CHICAGO (CN) – Opponents of what they call Chicago’s “draconian” ordinance regulating Airbnb rentals faced an unsympathetic Seventh Circuit panel at oral arguments Monday morning.
“Do you think that requiring attorneys to pass the bar violates the First Amendment?” Easterbrook asked the Airbnb hosts’ attorney Shorge Sato.
In 2016, the Chicago City Council passed a 58-page ordinance governing home sharing that placed new requirements on would-be hosts.
The law, which went into effect in 2017, requires hosts who list a room on Airbnb, HomeAway, or other sharing platforms to register with the city, and requires the websites they use to report personal and transaction information about each of them.
The ordinance also requires that hosts comply with commercial kitchen requirements, prohibits them from serving food to guests, and mandates that they have no pets or children at the residence. Violators may be subject to a $1,000-$5,000 fine per day.
Keep Chicago Livable, a home-sharing host advocacy group, and Chicago resident and Airbnb host Benjamin Wolf filed a class-action lawsuit on behalf of a proposed subclass of Chicago hosts who rent their properties on sites like Airbnb, claiming that the new rules violate the First Amendment, and place “impossible burdens on hosts.”
A federal judge denied the plaintiffs a preliminary injunction to block the ordinance, and they appealed that ruling to the Seventh Circuit.
Sato, who represents the hosts and Keep Chicago Livable, told the panel on Monday that the ordinance implicates First Amendment freedoms because the “demarcation between what is regulated and what is not is whether it is advertised” on a targeted online website, especially Airbnb.
But the Chicago-based federal appeals court seemed highly unlikely Monday to reverse the lower court’s decision.
“Under your argument, all securities laws, all food and drug laws, and all laws regulating attorneys would be unconstitutional,” Judge Easterbrook said. “I think you have a lot of trouble reconciling your argument with the current legal system.”
However, Easterbrook also cautioned Chicago city attorney Stephen Collins not to go too far in arguing for limits on the scope of First Amendment protection when Collins told the court that the U.S. Constitution does not protect illegal activity, such as the rental of unregistered units.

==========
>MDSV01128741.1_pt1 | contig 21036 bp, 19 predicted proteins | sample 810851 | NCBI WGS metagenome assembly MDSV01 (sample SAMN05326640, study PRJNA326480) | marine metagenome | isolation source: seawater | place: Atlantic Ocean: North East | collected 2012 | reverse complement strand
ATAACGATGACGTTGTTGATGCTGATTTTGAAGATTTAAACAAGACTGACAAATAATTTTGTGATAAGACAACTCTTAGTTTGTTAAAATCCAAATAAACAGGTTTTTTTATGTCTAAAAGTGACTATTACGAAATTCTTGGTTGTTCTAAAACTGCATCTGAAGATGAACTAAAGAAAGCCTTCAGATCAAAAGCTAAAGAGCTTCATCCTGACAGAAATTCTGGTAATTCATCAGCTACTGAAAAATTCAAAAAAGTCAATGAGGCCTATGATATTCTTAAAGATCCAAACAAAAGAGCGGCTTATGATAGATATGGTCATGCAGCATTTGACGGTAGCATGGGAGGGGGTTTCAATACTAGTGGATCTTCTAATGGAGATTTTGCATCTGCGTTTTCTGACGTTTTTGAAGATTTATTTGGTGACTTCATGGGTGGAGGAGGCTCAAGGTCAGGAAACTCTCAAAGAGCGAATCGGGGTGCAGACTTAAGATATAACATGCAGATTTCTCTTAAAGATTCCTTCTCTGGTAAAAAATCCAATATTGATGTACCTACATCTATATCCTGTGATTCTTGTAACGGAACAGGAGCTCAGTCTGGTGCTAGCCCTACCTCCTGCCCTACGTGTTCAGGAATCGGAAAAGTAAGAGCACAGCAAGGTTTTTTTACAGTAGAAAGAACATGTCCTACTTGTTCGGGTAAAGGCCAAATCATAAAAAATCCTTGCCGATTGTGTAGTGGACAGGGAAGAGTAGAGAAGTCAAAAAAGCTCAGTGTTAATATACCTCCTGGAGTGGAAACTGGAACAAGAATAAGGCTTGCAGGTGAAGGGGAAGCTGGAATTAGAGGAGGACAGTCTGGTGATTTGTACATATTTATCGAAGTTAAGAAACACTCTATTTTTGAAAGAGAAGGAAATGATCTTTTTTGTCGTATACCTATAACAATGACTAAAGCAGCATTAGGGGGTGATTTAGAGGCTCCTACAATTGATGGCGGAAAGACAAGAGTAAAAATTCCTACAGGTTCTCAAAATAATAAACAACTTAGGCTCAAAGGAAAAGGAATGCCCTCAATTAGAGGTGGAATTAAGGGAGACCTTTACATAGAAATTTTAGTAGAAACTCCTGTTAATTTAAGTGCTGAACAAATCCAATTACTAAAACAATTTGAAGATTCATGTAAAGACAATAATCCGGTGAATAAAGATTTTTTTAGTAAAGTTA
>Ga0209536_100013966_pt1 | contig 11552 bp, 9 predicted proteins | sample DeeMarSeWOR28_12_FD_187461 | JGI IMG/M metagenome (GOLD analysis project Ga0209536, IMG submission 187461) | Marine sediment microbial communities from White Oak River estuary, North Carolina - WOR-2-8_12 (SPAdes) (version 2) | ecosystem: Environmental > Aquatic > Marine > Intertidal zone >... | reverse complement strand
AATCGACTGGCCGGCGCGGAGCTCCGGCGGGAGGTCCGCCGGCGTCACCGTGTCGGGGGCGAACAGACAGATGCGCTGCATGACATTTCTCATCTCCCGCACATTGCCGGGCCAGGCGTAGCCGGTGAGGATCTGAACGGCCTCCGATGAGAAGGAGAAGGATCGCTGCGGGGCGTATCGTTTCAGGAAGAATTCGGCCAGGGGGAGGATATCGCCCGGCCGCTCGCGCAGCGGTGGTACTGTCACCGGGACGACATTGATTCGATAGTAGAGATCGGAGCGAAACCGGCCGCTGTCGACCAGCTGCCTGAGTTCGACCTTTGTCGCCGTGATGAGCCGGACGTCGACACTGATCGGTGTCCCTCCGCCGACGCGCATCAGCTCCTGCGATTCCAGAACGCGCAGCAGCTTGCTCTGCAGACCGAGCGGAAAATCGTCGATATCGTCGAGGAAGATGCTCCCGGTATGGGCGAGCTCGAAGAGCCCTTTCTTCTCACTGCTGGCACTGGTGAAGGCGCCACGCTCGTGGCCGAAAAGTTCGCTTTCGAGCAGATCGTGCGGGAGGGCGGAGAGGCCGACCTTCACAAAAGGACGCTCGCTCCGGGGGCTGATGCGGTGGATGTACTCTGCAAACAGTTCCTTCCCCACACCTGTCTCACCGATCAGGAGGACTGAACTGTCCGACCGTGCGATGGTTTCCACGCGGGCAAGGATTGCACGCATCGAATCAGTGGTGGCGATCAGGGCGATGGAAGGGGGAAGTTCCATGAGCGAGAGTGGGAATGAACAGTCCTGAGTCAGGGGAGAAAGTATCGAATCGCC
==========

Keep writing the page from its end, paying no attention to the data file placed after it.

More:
Judge Easterbrook interrupted, “Suppose I say ‘We should overthrow the U.S. government,’ which is illegal.”
Especially given how the U.S. won its independence from Britain, “You can’t say that any speech that advocates illegal activity is not covered by the First Amendment,” Easterbrook said.
This year, the city sent out 2,400 notices rejecting Airbnb hosts’ applications to register under the ordinance, and warning them they must remove their room from the website within 7 days or face fines.
On top of this, the home-sharing websites must pay a $10,000 annual fee to legally operate in the city, a $60 per unit fee and a 4 percent tax on all bookings – on top of a 17.4 percent hotel tax – that Chicago Mayor Rahm Emanuel says will be used to combat homelessness.
Chicago also put a cap on how many units can be listed on home-sharing sites for various types of buildings, and building owners and managers can add their building to a “prohibited list” without notifying tenants or unit owners, meaning hosts may be violating the ordinance without even knowing it.
According to a study commissioned by Airbnb, Chicago had 4,550 hosts in 70 of its neighborhoods who served 165,800 guests between June 2014 and June 2015. The number of hosts in the city has doubled every year since 2009.
U.S. Circuit Judges Joel Flaum and Michael Scudder joined Easterbrook on Monday’s panel. The Seventh Circuit is expected to rule on the matter within three months.